Sacred Music Series

Tuesday, August 25th, 2020

Ms. Andrea Covais, OLMC Music Director

Our summer series continues as OLMC music director and music professor, Ms. Andrea Covais explores the rich tradition of sacred music. Each week we will feature a new song that will be sung during that weekend’s Masses at communion. We hope these short pieces enrich and deepen your spiritual journey during these times.

Over the next two weekends, we will focus on composers who not only wrote music, but also studied toward or became Roman Catholic priests during their lifetimes. Next week we will look at the music of French composer Charles Gounod and explore his studies for the priesthood, though never completed. This week we take a look at the music of Antonio Vivaldi, ordained at the age of 25 and known as “the red priest” for his flaming red hair. Vivaldi, born in Venice in 1678 was regarded during the Italian Baroque as one of the most influential and successful composers. For over forty years he worked and was head administrator at the Ospedale della Pietà in Venice, Italy, an orphanage for young girls. There Vivaldi served as chaplain, music educator, teacher, virtuoso violinist and composer. The girls were musically trained at the highest level in all instruments and voice, and the Ospedale had a full orchestra and choir that the girls played and sang in. They often debuted Vivaldi’s many pieces, including his concertos and sacred works.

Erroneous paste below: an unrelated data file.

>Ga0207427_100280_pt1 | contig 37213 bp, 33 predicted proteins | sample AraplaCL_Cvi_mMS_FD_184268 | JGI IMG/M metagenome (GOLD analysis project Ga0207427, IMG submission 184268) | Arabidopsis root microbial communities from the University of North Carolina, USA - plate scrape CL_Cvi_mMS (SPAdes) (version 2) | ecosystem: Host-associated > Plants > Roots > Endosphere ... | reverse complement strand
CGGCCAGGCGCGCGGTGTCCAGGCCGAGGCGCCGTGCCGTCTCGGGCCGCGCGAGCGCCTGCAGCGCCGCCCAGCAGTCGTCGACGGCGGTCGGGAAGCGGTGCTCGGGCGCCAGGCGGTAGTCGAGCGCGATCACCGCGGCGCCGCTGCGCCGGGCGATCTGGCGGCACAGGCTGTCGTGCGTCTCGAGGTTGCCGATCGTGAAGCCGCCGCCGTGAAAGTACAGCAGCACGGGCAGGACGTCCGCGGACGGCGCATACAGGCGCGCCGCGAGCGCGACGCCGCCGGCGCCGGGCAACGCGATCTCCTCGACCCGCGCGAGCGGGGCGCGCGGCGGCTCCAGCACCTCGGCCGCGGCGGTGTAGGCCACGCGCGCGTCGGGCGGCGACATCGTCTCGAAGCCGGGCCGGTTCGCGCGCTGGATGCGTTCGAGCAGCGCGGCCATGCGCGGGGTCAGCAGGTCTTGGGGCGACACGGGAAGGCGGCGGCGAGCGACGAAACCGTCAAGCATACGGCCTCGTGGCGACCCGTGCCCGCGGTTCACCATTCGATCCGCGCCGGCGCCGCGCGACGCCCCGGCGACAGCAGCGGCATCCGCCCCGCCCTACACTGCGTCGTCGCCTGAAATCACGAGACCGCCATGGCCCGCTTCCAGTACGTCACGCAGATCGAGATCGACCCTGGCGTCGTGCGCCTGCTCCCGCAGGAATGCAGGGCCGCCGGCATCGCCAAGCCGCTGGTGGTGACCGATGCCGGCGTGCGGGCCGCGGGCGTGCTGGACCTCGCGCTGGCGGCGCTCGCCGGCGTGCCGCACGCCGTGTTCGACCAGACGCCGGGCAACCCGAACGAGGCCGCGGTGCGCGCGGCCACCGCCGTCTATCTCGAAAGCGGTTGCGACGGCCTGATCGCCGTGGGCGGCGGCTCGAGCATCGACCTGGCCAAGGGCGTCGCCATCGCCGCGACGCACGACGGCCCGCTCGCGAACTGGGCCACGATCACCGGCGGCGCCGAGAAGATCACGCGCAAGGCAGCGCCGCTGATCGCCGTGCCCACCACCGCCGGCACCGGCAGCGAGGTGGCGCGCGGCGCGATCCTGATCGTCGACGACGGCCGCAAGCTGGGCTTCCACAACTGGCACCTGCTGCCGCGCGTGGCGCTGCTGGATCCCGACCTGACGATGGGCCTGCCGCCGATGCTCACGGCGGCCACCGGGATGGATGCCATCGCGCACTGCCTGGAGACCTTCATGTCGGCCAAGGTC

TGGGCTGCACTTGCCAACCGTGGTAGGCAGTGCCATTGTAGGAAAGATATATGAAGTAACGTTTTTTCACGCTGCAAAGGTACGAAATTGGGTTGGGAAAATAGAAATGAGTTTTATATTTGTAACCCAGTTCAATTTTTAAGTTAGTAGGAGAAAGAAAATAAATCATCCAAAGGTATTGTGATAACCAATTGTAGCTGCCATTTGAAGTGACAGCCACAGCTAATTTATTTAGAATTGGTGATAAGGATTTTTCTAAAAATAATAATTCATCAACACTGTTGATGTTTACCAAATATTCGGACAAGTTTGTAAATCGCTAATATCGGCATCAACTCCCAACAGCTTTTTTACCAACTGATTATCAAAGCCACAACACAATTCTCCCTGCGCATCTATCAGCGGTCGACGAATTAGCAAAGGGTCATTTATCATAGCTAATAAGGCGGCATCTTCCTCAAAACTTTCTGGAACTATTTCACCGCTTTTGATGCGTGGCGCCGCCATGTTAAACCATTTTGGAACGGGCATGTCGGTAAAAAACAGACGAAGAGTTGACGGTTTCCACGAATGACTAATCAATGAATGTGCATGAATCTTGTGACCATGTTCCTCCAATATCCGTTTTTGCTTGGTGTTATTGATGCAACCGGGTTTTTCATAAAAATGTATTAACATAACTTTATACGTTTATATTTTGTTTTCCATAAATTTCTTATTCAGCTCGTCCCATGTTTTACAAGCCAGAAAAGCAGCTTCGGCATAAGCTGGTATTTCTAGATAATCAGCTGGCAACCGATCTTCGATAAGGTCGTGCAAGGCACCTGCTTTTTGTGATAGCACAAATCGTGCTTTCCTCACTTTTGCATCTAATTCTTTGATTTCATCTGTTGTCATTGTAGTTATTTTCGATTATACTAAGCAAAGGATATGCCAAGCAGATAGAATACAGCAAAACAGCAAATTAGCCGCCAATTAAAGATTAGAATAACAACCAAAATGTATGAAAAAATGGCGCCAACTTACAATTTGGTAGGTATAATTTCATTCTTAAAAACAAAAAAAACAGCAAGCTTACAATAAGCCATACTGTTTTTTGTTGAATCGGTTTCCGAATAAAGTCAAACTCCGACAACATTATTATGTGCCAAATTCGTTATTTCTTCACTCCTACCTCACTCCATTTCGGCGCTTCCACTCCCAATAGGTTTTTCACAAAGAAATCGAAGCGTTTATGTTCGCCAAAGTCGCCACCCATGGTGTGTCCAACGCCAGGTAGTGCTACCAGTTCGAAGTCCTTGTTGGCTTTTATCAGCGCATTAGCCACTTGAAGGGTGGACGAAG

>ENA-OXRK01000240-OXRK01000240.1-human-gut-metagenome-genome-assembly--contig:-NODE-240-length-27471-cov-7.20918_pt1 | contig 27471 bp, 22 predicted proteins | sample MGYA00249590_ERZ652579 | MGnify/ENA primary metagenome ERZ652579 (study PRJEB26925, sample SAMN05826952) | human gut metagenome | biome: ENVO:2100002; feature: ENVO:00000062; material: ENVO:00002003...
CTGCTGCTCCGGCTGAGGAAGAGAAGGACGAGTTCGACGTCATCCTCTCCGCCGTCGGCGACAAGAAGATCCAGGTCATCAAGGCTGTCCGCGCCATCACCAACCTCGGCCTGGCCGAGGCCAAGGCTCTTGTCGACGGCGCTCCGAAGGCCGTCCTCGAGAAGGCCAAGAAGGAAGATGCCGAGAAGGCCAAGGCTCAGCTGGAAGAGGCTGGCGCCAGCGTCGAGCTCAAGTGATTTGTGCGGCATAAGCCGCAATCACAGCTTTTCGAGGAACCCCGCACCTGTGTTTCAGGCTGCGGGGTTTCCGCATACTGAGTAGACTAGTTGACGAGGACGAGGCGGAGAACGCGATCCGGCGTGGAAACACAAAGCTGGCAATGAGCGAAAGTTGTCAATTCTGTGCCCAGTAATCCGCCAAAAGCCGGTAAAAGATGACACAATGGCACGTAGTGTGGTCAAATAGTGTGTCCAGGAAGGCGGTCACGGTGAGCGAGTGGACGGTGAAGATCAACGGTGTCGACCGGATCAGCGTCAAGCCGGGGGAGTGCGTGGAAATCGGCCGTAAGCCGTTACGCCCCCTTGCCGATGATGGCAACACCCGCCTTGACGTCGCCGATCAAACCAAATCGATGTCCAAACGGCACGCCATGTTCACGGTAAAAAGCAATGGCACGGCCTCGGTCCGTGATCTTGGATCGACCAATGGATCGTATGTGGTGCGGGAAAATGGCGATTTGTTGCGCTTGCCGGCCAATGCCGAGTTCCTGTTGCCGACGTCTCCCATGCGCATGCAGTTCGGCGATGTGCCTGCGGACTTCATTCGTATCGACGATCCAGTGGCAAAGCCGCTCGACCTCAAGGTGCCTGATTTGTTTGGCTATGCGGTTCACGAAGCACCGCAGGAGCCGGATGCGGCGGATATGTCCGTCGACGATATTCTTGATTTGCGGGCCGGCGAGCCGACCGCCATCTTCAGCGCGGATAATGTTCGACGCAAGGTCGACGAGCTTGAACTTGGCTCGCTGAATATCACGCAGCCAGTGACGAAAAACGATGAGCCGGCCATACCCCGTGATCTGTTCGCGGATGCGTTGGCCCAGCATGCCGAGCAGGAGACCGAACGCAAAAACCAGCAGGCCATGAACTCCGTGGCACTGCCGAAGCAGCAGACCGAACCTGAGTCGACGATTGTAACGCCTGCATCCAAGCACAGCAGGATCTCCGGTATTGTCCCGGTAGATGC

Vivaldi’s Gloria was written around 1715 and debuted by the girls at the Ospedale that same year. For two centuries after his death it was very rarely, if ever performed until the manuscripts were discovered in the 1920’s. It was performed in Siena in 1939 for the first time in ages. The “Domine Deus” movement is written for soprano solo and its text is taken from the Gloria prayer in the Mass. The Latin translates to: Lord God, Heavenly King, God the Father Almighty. Vivaldi captures a tender and loving vision of God in this work; one can hear his spirituality through his music. Picture it sung by one of the young girls at the Ospedale in Venice, overlooking St. Mark’s Square.

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